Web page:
New firearms legislation introduced

On March 3, the Province introduced the Firearm Violence Prevention Act (Bill 4), aimed at reducing gun violence. The proposed legislation incorporates recommendations made by the Illegal Firearms Task Force, and largely targets the purchase, transportation and possession of illegal and imitation firearms.

Key provisions, including some that may be of interest to local governments, include the following:

  • Penalizing the drivers of vehicles used to transport illegal firearms, including authorization for peace officers to impound vehicles;
  • Prohibiting individuals from using, carrying or storing low-velocity or imitation firearms in a manner that causes a public disturbance;
  • Prohibiting individuals from possessing low-velocity or imitation firearms if they are already prohibited from possessing firearms or other specified weapons/substances;
  • Prohibiting the discharge of a low-velocity or imitation firearm by minors in an area where the discharge of a firearm or imitation firearm is prohibited;
  • Prohibiting individuals from possessing firearms (real and imitation) in designated locations (e.g. schools, places of worship, hospitals);
  • Prohibiting the sale of low-velocity or imitation firearms to youth – although youth may still use these items and participate in events such as airsoft sports;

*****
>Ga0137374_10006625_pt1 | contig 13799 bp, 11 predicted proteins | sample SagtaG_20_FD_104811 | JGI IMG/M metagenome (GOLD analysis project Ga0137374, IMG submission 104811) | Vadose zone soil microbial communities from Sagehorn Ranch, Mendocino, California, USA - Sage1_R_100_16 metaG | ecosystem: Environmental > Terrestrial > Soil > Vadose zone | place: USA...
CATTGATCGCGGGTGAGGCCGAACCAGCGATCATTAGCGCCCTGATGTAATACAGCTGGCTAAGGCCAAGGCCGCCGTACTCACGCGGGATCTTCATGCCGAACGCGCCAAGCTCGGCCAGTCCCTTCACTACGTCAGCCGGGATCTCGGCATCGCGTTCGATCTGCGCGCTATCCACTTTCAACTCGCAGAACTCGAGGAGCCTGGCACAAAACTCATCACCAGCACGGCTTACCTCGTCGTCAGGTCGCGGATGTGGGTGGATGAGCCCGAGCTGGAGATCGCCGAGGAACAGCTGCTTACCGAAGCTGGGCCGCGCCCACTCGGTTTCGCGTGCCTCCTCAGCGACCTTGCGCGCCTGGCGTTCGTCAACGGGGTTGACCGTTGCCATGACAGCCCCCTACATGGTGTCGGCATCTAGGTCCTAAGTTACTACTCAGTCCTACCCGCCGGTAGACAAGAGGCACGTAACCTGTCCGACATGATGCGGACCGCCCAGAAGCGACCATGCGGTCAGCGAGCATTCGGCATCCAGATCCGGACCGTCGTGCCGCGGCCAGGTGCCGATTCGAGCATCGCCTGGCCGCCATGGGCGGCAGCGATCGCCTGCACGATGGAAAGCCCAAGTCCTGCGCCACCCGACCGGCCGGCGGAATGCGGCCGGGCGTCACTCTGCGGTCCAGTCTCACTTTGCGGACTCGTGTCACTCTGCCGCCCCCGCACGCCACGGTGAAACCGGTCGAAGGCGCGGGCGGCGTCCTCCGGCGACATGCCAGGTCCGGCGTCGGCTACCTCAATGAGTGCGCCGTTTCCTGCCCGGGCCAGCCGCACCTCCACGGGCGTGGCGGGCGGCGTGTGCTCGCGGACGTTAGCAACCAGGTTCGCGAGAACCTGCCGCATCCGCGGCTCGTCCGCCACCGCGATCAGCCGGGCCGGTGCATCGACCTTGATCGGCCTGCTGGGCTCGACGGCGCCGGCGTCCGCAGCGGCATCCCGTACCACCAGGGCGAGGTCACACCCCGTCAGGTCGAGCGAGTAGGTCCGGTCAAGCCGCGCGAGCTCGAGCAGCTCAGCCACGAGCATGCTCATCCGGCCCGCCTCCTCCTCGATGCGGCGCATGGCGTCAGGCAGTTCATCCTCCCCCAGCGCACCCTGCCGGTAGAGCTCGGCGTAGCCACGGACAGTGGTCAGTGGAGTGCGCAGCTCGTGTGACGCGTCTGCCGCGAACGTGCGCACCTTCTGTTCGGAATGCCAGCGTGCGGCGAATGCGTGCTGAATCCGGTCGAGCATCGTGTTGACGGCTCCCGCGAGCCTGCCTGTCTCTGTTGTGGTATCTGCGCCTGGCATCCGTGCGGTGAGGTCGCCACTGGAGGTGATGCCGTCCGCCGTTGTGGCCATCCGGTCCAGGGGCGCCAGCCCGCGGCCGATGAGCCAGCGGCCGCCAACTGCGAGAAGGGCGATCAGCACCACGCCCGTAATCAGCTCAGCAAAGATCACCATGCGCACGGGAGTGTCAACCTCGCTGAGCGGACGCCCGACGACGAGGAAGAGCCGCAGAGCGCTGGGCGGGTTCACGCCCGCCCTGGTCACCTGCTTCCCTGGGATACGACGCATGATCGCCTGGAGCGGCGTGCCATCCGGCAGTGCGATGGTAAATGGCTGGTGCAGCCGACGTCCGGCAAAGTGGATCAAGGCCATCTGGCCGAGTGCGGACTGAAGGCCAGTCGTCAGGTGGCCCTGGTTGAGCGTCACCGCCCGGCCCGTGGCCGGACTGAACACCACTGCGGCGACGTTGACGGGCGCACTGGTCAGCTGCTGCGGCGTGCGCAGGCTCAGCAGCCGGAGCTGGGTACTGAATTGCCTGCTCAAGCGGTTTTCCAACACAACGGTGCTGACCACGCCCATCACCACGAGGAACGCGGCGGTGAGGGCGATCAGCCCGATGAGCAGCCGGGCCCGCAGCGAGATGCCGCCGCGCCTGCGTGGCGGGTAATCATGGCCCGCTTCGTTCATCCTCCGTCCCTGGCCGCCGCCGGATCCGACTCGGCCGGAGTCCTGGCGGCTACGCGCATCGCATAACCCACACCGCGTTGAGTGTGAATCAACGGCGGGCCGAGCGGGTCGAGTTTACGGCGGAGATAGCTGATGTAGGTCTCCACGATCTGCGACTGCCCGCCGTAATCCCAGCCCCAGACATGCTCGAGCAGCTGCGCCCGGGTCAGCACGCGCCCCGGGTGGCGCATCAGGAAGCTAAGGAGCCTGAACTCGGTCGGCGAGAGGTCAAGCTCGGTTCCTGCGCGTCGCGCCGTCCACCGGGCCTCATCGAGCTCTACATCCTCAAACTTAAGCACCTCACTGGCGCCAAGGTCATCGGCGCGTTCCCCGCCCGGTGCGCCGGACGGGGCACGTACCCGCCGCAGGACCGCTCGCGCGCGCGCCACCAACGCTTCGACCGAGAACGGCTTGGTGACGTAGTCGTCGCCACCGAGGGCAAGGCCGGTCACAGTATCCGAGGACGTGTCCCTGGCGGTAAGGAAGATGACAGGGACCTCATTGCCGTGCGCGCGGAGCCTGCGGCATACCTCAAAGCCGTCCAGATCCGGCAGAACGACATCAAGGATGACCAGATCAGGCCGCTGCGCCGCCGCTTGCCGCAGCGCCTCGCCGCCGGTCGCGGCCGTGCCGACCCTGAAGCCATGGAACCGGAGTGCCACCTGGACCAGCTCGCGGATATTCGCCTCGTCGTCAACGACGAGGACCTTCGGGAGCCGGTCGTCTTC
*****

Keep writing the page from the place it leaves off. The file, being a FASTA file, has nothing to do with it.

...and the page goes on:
• Liability protection for professionals that breach client confidentiality by reporting risks of firearms violence to police; and,
  • Additional records keeping requirements for shooting ranges.

Violation tickets will be issued for minor offences; moderate offences may result in charges under this Act; and, serious offences will be addressed through the Criminal Code.

Should legislation receive Royal Assent, a comprehensive regulatory scheme will be developed in advance of the Act coming into force.

Last month, the federal government introduced its own firearms legislation, Bill C-21, that if passed will introduce a voluntary firearms buy-back program; increase penalties for firearms smuggling and trafficking; and, allow local governments to ban handguns through bylaws addressing possession, storage and transportation. Federal legislation comes 9 months after a federal order-in-council banning 1,500 assault-style firearms.

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